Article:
The first memory device 2130 that is a volatile memory device may store data that is processed by the application processor 2110, or may operate as a working memory. The first memory device 2130 may be a DRAM for controlling a refresh operation of redundancy memory cells in order to prevent the redundancy memory cells from being disturbed. The first memory device 2130 may generate a refresh row address so that normal memory cells of normal memory cell rows are refreshed during a first refresh cycle corresponding to the refresh cycle tREF, and redundancy memory cells of redundancy memory cell rows are refreshed during a second refresh cycle that is shorter than the first refresh cycle. The first memory device 2130 may generate the refresh row address so that normal memory cells of an edge memory cell row that is disposed adjacent to a redundancy memory cell row and among the normal memory cell rows is refreshed during the second refresh cycle.

According to embodiments, the first memory device 2130 may be a DRAM employing twin redundancy memory cells in order to improve refresh characteristics of the redundancy memory cells. The first memory device 2130 may generate a refresh row address so that normal memory cells of normal memory cell rows are refreshed during a first refresh cycle and redundancy memory cells of redundancy memory cell rows are refreshed during a second refresh cycle that is longer than the first refresh cycle.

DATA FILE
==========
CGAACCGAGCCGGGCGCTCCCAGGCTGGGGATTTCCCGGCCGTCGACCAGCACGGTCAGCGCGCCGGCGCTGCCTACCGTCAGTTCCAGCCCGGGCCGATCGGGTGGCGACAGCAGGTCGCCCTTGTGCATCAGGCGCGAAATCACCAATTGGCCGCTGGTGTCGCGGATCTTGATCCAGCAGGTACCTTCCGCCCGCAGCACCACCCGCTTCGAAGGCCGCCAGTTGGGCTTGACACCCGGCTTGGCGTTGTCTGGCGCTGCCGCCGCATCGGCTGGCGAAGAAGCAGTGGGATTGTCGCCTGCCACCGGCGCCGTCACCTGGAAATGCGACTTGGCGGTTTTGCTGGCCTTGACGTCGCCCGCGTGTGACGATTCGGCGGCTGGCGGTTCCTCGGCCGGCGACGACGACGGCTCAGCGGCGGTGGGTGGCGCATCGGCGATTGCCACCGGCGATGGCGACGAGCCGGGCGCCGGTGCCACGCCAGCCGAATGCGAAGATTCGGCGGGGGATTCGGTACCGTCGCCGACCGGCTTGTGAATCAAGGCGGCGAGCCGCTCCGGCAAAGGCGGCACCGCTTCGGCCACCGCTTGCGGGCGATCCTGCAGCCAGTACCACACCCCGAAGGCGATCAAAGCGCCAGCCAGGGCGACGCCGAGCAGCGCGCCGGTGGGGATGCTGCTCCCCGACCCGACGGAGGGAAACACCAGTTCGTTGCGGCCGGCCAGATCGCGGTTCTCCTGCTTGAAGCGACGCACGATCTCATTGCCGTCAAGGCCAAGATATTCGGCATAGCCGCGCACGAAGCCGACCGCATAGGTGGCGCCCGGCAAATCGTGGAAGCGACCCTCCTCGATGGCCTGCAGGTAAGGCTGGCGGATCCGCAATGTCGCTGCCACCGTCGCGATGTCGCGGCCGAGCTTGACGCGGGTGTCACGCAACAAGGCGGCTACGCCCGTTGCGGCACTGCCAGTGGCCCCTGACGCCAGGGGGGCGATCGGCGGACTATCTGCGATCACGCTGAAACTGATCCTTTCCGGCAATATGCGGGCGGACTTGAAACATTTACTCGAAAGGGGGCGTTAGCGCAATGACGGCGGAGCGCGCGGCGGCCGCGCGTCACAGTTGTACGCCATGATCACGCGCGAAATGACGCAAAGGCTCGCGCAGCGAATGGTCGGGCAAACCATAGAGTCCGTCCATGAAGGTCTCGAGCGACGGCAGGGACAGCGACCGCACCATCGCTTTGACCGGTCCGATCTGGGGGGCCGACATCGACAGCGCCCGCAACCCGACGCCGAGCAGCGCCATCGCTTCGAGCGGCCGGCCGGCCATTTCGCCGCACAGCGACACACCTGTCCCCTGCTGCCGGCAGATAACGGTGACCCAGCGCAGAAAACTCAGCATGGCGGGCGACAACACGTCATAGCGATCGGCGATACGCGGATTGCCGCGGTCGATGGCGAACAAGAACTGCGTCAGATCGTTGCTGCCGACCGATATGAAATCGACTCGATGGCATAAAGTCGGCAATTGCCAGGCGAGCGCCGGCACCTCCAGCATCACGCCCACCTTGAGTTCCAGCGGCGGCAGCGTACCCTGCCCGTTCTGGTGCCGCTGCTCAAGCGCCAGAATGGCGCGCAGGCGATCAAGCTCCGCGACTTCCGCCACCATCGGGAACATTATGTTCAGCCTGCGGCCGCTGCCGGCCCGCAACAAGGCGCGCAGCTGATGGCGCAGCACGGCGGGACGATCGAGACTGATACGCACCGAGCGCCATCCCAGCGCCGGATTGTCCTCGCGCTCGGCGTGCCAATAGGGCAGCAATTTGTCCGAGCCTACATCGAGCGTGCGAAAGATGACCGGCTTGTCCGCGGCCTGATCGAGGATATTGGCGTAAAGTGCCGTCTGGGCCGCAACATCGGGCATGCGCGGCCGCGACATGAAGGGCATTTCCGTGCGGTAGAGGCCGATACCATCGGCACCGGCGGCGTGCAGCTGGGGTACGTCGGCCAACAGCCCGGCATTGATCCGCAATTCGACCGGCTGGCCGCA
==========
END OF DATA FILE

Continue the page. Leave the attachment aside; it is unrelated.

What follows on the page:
According to embodiments, the first memory device 2130 may be a DRAM including an ECC memory cell block that generates parity bits by performing an ECC operation for controlling a defective cell from among memory cells in a main memory cell block and stores the parity bits. The first memory device 2130 may generate a refresh row address so that normal memory cells of main memory cell rows are refreshed during a first refresh cycle corresponding to the refresh cycle tREF, and ECC memory cells of ECC memory cell rows are refreshed during a second refresh cycle that is shorter than the first refresh cycle.

The second memory device 2140 that is a nonvolatile memory device may store a boot image for booting the mobile system 2100. For example, examples of the nonvolatile memory device 2140 may include an electrically erasable programmable read-only memory (EEPROM), a flash memory, a PRAM, an RRAM, a nano floating gate memory (NFGM), a polymer random-access memory (PoRAM), an MRAM, a ferroelectric random-access memory (FRAM), and other similar memories.